A Look Ahead

Happy 2019, everyone! Sorry for the delay in posting this. The holidays tend to interfere mightily with my writing plans. And then I decided to clean my apartment.

On the book front, I started reading In Search of Lost Time last year (the original Moncrieff translation, without any additional editors, since it was cheap, it’s a classic translation, and if I like it, I can buy a more updated version, based on the corrected text, that’s annotated, provided the editor finishes editing all the volumes and doesn’t die before finishing the last book, like Proust and Moncrieff both did).

Professionally, I continue to work on my novel and also found some other writing projects to keep me busy, provided I actually sit down and work on them. It’s too easy to forego writing and start doing some other activity, only to find myself googling random-ass stuff on my phone, or reading someone else’s drama on reddit, instead of working. I also need to kick-start my voice acting career. I even purchases a shiny new domain name and website last year:


Socially, I need to hang out with my friends more and keep in contact with them better through long-form writing (or phone calling) for the ones who live far away. I would also like to take more vacations, even if it’s only a day trip or a weekend getaway.

Still, I’m excited by what the coming months will bring. Here’s to a great new year!


The Agony and the Ecstasy of Writing

Back in middle school, I wrote a short story for my sixth grade English class. In high school, one of the books I read my freshman year made me think about expanding that short story into a novel. I wrote an outline, but then did nothing with it till after college, where I revisited it and began writing the novel itself. Then 9/11 happened. I finished the rough draft and started revising it. The revisions didn’t go well. So I put it aside and went to Japan.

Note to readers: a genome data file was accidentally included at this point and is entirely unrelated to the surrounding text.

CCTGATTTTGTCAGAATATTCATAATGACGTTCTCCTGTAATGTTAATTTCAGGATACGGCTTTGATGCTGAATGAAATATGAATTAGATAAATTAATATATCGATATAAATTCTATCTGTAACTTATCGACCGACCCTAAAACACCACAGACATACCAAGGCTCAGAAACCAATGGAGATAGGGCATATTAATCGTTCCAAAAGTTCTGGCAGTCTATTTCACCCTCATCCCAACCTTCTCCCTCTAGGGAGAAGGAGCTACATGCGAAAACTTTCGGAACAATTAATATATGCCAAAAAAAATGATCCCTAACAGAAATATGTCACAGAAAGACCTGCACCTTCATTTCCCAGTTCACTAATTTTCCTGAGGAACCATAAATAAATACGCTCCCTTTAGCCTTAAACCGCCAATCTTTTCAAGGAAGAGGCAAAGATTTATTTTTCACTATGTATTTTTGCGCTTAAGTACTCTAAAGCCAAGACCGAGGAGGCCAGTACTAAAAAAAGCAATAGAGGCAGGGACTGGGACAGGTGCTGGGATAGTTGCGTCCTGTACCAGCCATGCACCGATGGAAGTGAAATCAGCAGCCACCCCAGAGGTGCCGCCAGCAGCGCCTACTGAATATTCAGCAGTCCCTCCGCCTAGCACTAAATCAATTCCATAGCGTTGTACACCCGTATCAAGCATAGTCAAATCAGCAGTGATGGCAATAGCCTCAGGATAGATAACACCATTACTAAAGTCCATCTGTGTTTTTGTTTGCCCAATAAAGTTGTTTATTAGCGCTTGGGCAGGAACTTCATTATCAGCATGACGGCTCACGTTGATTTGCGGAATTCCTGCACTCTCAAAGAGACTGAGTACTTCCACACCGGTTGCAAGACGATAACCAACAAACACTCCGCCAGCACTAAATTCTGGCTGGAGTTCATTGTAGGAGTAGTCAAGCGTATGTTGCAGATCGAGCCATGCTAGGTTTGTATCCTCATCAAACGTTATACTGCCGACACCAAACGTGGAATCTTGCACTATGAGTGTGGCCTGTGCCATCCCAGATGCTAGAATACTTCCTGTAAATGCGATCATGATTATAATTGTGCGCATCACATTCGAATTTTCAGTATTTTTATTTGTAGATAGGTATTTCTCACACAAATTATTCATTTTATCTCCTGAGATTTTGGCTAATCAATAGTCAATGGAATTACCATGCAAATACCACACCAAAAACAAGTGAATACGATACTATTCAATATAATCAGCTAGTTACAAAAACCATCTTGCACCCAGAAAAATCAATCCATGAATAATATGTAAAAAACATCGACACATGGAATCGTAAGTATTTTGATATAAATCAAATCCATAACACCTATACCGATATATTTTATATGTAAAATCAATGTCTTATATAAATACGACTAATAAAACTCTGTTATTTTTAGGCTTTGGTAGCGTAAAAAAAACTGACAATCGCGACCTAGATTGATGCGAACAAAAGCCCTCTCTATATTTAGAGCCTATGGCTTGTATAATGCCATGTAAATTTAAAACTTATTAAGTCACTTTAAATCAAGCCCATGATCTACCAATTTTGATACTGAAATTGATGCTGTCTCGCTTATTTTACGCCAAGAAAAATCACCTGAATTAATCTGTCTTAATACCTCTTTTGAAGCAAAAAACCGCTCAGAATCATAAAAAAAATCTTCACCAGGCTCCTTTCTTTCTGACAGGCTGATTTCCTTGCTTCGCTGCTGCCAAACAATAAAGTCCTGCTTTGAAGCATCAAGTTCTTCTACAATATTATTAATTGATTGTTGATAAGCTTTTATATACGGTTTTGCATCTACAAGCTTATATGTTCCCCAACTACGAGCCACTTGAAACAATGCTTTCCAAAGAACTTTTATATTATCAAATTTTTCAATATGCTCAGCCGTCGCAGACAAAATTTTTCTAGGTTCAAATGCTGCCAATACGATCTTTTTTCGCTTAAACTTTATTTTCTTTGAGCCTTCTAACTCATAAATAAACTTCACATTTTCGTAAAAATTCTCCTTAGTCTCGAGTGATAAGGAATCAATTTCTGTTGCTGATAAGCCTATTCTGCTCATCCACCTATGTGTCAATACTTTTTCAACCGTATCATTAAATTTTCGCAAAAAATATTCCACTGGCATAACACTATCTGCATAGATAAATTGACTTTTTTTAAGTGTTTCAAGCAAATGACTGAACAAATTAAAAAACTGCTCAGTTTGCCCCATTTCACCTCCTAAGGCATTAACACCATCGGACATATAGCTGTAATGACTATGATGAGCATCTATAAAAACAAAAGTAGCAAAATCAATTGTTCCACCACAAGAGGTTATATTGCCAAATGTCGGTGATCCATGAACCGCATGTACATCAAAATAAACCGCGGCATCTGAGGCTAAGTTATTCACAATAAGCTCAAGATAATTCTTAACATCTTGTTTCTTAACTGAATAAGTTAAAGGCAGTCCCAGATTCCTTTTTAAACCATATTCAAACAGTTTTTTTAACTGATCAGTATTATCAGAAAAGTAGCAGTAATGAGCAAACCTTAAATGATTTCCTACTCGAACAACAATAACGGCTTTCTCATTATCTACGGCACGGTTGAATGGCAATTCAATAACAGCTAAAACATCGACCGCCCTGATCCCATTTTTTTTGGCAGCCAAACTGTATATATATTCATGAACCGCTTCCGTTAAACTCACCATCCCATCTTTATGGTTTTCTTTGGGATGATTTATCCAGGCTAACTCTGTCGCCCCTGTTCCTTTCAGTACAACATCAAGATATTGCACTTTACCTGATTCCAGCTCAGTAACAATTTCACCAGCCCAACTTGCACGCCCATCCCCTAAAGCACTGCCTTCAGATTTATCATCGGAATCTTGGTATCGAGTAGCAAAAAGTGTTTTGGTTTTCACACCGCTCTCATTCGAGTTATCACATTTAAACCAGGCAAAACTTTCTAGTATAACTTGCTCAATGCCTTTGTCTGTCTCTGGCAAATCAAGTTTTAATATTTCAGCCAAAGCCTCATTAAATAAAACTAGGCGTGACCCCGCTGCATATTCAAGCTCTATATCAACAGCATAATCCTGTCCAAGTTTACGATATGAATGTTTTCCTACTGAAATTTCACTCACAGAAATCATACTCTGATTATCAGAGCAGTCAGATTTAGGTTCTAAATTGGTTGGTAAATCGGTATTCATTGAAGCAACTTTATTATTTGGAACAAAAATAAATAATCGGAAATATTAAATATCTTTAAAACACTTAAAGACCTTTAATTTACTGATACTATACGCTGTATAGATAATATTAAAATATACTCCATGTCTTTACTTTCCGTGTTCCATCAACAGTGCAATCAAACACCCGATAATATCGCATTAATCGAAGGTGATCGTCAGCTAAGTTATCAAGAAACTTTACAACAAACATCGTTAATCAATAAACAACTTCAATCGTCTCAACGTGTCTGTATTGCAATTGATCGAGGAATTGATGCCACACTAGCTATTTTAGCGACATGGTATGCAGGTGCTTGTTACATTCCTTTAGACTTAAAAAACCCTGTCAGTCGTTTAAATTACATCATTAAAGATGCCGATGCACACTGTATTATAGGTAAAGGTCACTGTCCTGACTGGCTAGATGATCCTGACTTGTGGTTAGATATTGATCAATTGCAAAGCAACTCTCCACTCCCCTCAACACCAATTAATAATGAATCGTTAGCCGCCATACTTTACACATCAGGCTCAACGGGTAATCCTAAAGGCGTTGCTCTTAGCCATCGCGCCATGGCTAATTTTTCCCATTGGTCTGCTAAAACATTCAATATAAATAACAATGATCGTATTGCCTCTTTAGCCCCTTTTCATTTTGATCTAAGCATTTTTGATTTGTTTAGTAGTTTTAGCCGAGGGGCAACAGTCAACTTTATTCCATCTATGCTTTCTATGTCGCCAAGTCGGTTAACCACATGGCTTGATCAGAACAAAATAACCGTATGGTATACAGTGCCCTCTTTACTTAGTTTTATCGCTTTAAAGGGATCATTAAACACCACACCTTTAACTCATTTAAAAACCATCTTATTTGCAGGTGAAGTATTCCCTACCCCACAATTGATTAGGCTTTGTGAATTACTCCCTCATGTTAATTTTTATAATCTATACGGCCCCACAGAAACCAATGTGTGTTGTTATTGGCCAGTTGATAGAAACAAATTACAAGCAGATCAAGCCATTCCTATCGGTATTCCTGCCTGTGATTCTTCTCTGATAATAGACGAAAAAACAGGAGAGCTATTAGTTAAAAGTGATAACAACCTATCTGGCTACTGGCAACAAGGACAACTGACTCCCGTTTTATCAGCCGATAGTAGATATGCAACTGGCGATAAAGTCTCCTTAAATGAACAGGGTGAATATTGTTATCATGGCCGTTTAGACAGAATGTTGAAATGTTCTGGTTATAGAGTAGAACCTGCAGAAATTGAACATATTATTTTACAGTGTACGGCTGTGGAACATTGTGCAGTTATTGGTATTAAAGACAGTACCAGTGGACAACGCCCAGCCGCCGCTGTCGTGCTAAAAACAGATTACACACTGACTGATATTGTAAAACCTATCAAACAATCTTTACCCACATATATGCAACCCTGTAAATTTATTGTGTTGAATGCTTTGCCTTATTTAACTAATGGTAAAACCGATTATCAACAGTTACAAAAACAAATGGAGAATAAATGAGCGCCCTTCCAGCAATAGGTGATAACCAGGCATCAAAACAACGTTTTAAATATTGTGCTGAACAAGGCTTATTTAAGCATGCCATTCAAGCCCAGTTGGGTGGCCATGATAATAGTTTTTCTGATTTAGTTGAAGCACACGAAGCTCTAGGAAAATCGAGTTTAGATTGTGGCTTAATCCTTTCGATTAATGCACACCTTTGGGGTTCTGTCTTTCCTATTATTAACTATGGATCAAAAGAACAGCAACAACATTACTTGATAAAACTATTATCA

A year-and-a-half into my Japanese journey, I decided to start reading a book my mom had given me. The book was On Writing. The part that stuck with me was when Stephen King wrote that most of his novels weren’t outlined before he wrote them. This reminded me of Mark Twain doing the same thing. Since I already had the novel in my head, maybe I needed to rewrite the whole thing (by hand) so as to avoid the pitfall of being locked into certain plot points happening at certain times.

I started my draft in Japan, an hour each day after work, completed it soon after I returned to the states, and then set about revising it. Then I moved to Seattle. I sandwiched writing in-between apartment and job hunting. The first few years found me jumping from job to job, then to unemployment and food stamps, then to a job where I had to fight for more hours. I still wrote, but not as often. And then I had to move again.

Now, finally, I’m feeling some stability with my job and my living arrangements, I’m in a great relationship, and the novel seems more and more like an albatross around my neck, while it becomes easier and easier to waste time clicking apps on my phone than it is to go on my computer, or pick up a pen, or bring out my typewriter, and revise my work currently in progress, or begin something new. Granted, the lack of sunlight sucks away at my happiness this time of year. But I think the big problem might be the lack of music.

When I was writing my novel at home (though not in Japan), I’d put on some Mahler, since what I was writing was as cataclysmic and angsty as that composer’s oeuvre. Plus, I always write better when I feel strong emotion, either negative or positive. Though I have an iPod (and access to Youtube), I don’t much like headphones, and hate earbuds even more, especially when the music has such a dynamic range that more time will be spent fiddling with the volume control than doing any typing. But now that my partner/girlfriend and I are taking care of a cockatiel for a family member, we’ve had music on for his enjoyment. Mostly it’s pop music (he’s a big fan of Michael Bublé, Ariana Grande, and Britney Spears), but last night we put on classical music, and that’s what’s playing as I write this.